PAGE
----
Small Business Health Insurance
|April 21 2009|
Small business employees are much less likely to have access to employer-sponsored health coverage than the employees of larger firms. According to the Kaiser Family Foundation:
Undoubtedly there are many reasons why small businesses are less apt to offer health coverage to their workers than larger firms. However, one likely reason is that small businesses encounter a host of costly state regulations and mandated-benefit laws not faced by larger employers that self-insure.
Small Businesses Face Higher Costs. Since 1999, the cost of employer-provided health insurance has risen 120 percent, or four times faster than prices generally, according to the 2008 Kaiser Family Foundation Employee Health Benefits Survey. The Commonwealth Fund estimates that small businesses face higher than average costs:
Continuing medical cost inflation only exacerbates the problems faced by small businesses. Health care costs are expected to rise 10 percent in 2009, according to the consulting firm Pricewaterhouse Coopers.
Why Costs Are Higher for Small Businesses. Costs are higher for small-group insurance because states require small-group health policies to cover certain conditions, treatments and providers. Large employers often self-insure. Their plans are governed by federal law rather than state regulations, and federal government mandates fewer benefits. Small group premiums vary widely by state, and the highest premiums are in the most heavily regulated states.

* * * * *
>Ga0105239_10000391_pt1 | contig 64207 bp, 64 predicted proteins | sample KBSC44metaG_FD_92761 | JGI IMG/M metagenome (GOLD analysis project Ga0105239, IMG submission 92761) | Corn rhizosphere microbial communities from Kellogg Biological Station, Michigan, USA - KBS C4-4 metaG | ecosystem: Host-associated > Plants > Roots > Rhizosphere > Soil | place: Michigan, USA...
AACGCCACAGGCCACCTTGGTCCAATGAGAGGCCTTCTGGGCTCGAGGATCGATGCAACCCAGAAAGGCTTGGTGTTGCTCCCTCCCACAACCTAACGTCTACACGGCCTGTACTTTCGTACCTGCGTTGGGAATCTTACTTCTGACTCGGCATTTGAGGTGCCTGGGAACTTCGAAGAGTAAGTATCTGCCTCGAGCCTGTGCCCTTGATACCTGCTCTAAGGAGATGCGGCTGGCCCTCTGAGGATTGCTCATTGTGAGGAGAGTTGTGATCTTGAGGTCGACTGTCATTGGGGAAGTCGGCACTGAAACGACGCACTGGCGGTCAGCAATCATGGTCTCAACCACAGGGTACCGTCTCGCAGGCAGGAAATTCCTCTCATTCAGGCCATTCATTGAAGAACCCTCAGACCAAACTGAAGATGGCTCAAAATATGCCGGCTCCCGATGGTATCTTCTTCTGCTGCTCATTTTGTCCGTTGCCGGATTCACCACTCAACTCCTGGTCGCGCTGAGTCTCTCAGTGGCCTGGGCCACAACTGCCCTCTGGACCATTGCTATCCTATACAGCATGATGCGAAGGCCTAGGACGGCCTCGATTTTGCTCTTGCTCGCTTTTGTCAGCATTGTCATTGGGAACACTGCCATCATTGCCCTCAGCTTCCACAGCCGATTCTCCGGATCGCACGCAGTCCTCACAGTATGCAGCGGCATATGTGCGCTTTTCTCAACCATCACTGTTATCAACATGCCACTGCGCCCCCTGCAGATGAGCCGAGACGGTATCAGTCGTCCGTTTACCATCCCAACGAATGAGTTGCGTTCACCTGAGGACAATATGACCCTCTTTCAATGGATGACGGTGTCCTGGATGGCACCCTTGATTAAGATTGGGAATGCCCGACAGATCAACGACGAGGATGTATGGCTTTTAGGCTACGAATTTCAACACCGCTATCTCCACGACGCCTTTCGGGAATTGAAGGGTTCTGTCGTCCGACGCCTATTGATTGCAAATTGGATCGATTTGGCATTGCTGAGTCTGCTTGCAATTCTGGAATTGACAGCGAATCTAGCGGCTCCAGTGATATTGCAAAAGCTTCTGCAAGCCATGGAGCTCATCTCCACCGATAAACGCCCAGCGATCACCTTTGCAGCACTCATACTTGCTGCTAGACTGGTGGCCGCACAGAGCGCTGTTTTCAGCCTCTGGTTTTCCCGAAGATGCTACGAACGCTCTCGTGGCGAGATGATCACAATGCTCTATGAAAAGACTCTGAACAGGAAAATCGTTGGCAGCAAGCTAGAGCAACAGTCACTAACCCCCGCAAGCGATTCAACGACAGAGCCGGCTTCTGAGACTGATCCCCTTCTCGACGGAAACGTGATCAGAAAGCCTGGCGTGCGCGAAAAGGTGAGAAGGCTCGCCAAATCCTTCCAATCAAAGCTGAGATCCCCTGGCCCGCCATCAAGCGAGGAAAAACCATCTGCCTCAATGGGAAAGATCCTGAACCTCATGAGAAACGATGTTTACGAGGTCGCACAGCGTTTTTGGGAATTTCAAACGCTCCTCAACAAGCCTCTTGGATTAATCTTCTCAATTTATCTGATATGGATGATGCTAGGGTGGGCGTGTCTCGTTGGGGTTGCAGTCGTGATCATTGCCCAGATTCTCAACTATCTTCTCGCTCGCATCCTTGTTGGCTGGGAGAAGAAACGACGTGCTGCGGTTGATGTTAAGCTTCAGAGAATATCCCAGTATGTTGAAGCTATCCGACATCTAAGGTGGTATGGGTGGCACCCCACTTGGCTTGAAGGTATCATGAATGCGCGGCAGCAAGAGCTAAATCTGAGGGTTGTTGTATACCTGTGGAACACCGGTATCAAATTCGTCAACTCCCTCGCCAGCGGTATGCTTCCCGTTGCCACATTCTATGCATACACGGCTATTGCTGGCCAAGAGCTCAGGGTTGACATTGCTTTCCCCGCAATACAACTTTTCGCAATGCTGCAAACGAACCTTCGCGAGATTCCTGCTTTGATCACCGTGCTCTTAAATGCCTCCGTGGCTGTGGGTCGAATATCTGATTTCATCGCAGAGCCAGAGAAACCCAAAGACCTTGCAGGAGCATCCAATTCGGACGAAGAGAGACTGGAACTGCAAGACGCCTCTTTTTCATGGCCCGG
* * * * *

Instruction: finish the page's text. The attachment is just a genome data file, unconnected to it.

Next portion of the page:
According to the Council on Affordable Health Insurance, there are more than 1,961 state-mandated benefits that insurance companies are required to offer in their health plans, adding to the cost of small group health insurance.
In Massachusetts, the Division of Health Care Finance and Policy reported that 13 cents of every dollar spent on health care goes to cover mandated benefits. CAHI estimates that these mandates add 20 to 50 percent more to the cost of insurance, depending on the state. ...
You can download Small Business Health Insurance in PDF format.
Brief Analysis No. 642
NATIONAL CENTER FOR POLICY ANALYSIS
People should be able to purchase, with pretax dollars, health plans that are portable from one job to the next, just as group plans do. Employers should be able to help pay the premiums on those individual plans.
To avoid costly state mandates, small businesses should be allowed to purchase plans similar to those purchased by large companies that self-insure. If sections of ERISA are rewritten or association health plans allowed, small businesses could create a national marketplace where insurance companies and care providers compete for individuals on price and quality.
The National Center for Policy Analysis (NCPA) is a nonprofit, nonpartisan public policy research organization, established in 1983.
The NCPA's goal is to develop and promote private alternatives to government regulation and control, solving problems by relying on the strength of the competitive, entrepreneurial private sector. Topics include reforms in health care, taxes, Social Security, welfare, criminal justice, education and environmental regulation.
|Last Updated ( April 21 2009 )|
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